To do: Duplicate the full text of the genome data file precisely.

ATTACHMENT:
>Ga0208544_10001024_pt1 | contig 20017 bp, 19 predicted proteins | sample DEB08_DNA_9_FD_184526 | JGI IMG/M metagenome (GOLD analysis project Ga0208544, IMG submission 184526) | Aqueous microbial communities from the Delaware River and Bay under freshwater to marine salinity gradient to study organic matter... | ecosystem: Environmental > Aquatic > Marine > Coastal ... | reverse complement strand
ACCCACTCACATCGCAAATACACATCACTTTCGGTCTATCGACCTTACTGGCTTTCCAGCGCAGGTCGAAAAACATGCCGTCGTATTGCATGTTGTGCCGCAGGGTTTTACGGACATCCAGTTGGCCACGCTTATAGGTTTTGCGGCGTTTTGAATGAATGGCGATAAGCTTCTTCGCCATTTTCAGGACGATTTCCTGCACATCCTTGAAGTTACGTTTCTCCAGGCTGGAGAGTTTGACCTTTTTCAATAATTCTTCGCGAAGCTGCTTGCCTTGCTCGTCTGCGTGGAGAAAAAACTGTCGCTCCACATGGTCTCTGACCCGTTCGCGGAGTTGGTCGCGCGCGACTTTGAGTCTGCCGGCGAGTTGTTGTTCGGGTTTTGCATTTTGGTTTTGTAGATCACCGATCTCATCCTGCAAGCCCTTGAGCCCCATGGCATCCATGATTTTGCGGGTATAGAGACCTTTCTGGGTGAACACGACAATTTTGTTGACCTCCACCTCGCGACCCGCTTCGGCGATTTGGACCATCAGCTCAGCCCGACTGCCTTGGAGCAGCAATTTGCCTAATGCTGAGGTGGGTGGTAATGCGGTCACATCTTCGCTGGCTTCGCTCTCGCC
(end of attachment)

>Ga0208544_10001024_pt1 | contig 20017 bp, 19 predicted proteins | sample DEB08_DNA_9_FD_184526 | JGI IMG/M metagenome (GOLD analysis project Ga0208544, IMG submission 184526) | Aqueous microbial communities from the Delaware River and Bay under freshwater to marine salinity gradient to study organic matter... | ecosystem: Environmental > Aquatic > Marine > Coastal ... | reverse complement strand
ACCCACTCACATCGCAAATACACATCACTTTCGGTCTATCGACCTTACTGGCTTTCCAGCGCAGGTCGAAAAACATGCCGTCGTATTGCATGTTGTGCCGCAGGGTTTTACGGACATCCAGTTGGCCACGCTTATAGGTTTTGCGGCGTTTTGAATGAATGGCGATAAGCTTCTTCGCCATTTTCAGGACGATTTCCTGCACATCCTTGAAGTTACGTTTCTCCAGGCTGGAGAGTTTGACCTTTTTCAATAATTCTTCGCGAAGCTGCTTGCCTTGCTCGTCTGCGTGGAGAAAAAACTGTCGCTCCACATGGTCTCTGACCCGTTCGCGGAGTTGGTCGCGCGCGACTTTGAGTCTGCCGGCGAGTTGTTGTTCGGGTTTTGCATTTTGGTTTTGTAGATCACCGATCTCATCCTGCAAGCCCTTGAGCCCCATGGCATCCATGATTTTGCGGGTATAGAGACCTTTCTGGGTGAACACGACAATTTTGTTGACCTCCACCTCGCGACCCGCTTCGGCGATTTGGACCATCAGCTCAGCCCGACTGCCTTGGAGCAGCAATTTGCCTAATGCTGAGGTGGGTGGTAATGCGGTCACATCTTCGCTGGCTTCGCTCTCGCC